This article may have some fact, but that 200,000 years is really a stretch.
33 posted on 12/18/2001 3:43:50 AM PST by CWRWinger
[ Post Reply | Private Reply | To 1 | View Replies]

Comment #34 Removed by Moderator

To: blam
>Uncertainties always accompany various dating techniques...

Thanks for the heads up. It's always interesting when _really_ strange stuff gets good press.

However, I have very unorthodox views on pre-history... Specifically, I wonder about two things.

1) There is slim but accumulating evidence that universal "constants" are not constants at all. If constants are changing which affect radioactive decay, then many "accepted" chronologies will have to be re-evaluated.

2) On an even more extreme issue, I've always been intrigued by Genesis 10:25 -- "Eber were born two sons: the name of one was Peleg, for in his days the earth was divided;" This is typically interpretted to refer to the incident at the Tower of Babal, when the people were dispersed, but later, in Genesis 10:32 we read -- "These were the families of the sons of Noah, according to their generations, in their nations; and from these the nations were divided on the earth after the flood." Here the text speaks of the nations being divided, not the earth. What if Scripture here is being accurate? What if the Tower of Babal story _actually_ recounts the breakup of the supercontient Pangaea taking place in historic/pre-historic times, rather than hundreds of millions years in the past?

I think it makes for a more entertaining view of the past to think that the "super continent" -- call it Pangaea, whatever -- existed into almost historic times. If this is so, then it explains how a _single_ flood could have inundated the "entire earth." Because if the continents were merged during prehistory, then a single catastrophe could have affected everyone.

There are other implications to Pangaea existing into pre-historic times, and they're all fun to speculate about.

Mark W.

35 posted on 12/18/2001 6:31:37 AM PST by MarkWar
[ Post Reply | Private Reply | To 5 | View Replies]

To: blam
>This is the belief of most anthropologist/archaeologists in the world today.

I think you are behind the times on this one, blam. Go to any world-class conference on this subject and see most of the pioneering anthros distancing themselves from the old Darwinian theories and old texts and moving the dividing line up to ~10,000 years ago and closer. Some are still holding at the close of the last ice age, ~13,000 years at most.

36 posted on 12/18/2001 6:33:46 AM PST by LostTribe
[ Post Reply | Private Reply | To 31 | View Replies]

Comment #37 Removed by Moderator

To: wasfree
>finding ancient stone tools in the Americas is no problem. Merely the refuse and lost items of the decendants of survivors of the last try.

I can live with that, until something better comes along. Hardcore Darwinism and "evolution" exists only in the outdated notes of a few outdated professors. The old guard is trying hard to hide him in the closet and develop some distance from his theories. When the director of the British Museum announces that Darwinism is dead, you know it's history.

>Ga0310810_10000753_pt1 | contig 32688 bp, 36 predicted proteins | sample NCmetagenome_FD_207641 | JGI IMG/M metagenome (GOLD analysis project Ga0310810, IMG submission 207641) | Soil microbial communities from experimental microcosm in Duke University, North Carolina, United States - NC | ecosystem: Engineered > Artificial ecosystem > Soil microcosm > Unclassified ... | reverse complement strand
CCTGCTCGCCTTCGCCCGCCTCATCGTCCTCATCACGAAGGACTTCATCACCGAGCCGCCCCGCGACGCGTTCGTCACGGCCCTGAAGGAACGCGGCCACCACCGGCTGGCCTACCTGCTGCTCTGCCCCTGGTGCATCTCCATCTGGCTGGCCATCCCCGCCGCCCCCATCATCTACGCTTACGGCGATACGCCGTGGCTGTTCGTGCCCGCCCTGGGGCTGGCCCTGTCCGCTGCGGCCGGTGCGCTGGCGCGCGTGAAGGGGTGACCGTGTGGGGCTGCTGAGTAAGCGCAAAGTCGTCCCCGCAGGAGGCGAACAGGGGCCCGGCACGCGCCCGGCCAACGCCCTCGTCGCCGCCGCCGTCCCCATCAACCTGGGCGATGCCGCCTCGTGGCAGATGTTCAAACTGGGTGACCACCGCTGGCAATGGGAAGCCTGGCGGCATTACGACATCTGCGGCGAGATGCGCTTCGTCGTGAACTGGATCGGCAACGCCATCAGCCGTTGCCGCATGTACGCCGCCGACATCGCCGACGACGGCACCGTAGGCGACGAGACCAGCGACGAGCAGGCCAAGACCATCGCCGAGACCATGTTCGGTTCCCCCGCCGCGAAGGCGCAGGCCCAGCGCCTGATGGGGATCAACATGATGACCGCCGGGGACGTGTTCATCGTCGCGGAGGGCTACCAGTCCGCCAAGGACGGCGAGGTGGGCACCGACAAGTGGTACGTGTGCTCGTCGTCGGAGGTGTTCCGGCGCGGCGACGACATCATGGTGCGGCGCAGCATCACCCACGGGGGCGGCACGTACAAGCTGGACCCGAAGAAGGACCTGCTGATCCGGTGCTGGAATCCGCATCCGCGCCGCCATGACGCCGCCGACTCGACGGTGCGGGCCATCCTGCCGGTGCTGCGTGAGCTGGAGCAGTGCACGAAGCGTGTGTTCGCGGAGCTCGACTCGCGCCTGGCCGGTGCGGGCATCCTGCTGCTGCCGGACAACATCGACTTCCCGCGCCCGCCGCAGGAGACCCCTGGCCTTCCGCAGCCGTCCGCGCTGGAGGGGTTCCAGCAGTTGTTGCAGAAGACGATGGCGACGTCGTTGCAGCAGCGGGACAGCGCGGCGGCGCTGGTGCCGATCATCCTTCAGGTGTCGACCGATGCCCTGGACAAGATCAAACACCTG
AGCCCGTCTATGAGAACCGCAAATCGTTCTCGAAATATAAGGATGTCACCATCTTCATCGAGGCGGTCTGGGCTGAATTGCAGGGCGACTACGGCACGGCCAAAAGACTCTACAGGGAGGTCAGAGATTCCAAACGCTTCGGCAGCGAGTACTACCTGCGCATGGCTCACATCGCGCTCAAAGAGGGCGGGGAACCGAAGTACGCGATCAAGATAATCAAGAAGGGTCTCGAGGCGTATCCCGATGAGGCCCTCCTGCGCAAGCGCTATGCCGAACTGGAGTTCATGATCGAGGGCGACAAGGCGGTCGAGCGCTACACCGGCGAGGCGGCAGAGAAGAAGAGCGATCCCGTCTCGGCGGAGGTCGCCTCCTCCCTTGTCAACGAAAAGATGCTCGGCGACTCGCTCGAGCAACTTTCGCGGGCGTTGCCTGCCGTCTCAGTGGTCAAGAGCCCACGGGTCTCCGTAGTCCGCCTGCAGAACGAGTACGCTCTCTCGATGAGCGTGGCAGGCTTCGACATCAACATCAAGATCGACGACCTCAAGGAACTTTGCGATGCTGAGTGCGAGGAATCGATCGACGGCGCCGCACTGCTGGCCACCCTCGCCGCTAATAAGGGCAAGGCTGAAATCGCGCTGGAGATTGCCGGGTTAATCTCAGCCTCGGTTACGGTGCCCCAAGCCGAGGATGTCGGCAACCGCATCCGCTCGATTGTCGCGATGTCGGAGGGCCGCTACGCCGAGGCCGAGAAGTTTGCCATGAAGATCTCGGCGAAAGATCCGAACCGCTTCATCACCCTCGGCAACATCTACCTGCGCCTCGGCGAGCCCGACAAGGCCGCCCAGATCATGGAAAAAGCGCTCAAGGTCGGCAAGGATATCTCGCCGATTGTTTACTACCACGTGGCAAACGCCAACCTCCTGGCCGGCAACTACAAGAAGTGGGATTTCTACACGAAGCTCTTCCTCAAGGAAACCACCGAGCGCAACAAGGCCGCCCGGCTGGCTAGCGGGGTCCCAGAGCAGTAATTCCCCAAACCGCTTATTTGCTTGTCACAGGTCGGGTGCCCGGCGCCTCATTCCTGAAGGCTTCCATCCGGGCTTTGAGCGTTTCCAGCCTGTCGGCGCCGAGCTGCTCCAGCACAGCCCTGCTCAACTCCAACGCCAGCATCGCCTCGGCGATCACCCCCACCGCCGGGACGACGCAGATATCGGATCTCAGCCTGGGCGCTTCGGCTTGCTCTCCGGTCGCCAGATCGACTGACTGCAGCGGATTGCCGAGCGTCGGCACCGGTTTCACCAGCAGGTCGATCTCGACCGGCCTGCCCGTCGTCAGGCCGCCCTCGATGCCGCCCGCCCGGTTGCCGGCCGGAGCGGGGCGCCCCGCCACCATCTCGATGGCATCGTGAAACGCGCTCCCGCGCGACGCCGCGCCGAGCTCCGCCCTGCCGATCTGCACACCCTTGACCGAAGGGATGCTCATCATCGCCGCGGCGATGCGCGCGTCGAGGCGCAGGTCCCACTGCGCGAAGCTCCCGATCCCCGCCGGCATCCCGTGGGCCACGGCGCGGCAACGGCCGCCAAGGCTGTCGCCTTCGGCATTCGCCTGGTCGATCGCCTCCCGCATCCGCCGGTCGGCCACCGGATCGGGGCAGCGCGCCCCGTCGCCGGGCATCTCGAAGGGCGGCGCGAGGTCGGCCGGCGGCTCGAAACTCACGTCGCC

38 posted on 12/18/2001 6:40:27 AM PST by LostTribe
[ Post Reply | Private Reply | To 34 | View Replies]

To: RightWhale
Thanks. I figured k was 1000 but 'a' was unknown. Had I referenced my spanglish vocab I might have come up with año. Of course, little a shouldn't be confused with big A as in AU.

Merry Christmas!
39 posted on 12/18/2001 8:00:46 AM PST by Texas_Jarhead
[ Post Reply | Private Reply | To 21 | View Replies]

To: wasfree
"What about that site in Russia that has tungsten and iridium coils that date to 100,000 years ago? "

That's been debunked. It was/is an early Soviet era dump site.

If you think about it long and hard the idea that we are not the first try at civilization explains a lot. I mean if there was a large meteor(comet) or a nuclear war, 99% of the survivors would be forced to live in basically stone age conditions. All it takes is one event and we have to start all over again. It should not be a big leap to conclude that has occured at least once. "

I do believe this. I'm a catastrophist. There's quite a bit of evidence for this view.

40 posted on 12/18/2001 8:14:07 AM PST by blam
[ Post Reply | Private Reply | To 34 | View Replies]

To: LostTribe
"I think you are behind the times on this one, blam. Go to any world-class conference on this subject and see most of the pioneering anthros distancing themselves from the old Darwinian theories and old texts and moving the dividing line up to ~10,000 years ago and closer."

For a new species of human? Point me in the direction of just one. You know me. Shoot, I'll check it out.

41 posted on 12/18/2001 8:18:17 AM PST by blam
[ Post Reply | Private Reply | To 36 | View Replies]

To: MarkWar
"I think it makes for a more entertaining view of the past to think that the "super continent" -- call it Pangaea, whatever -- existed into almost historic times. If this is so, then it explains how a _single_ flood could have inundated the "entire earth." Because if the continents were merged during prehistory, then a single catastrophe could have affected everyone."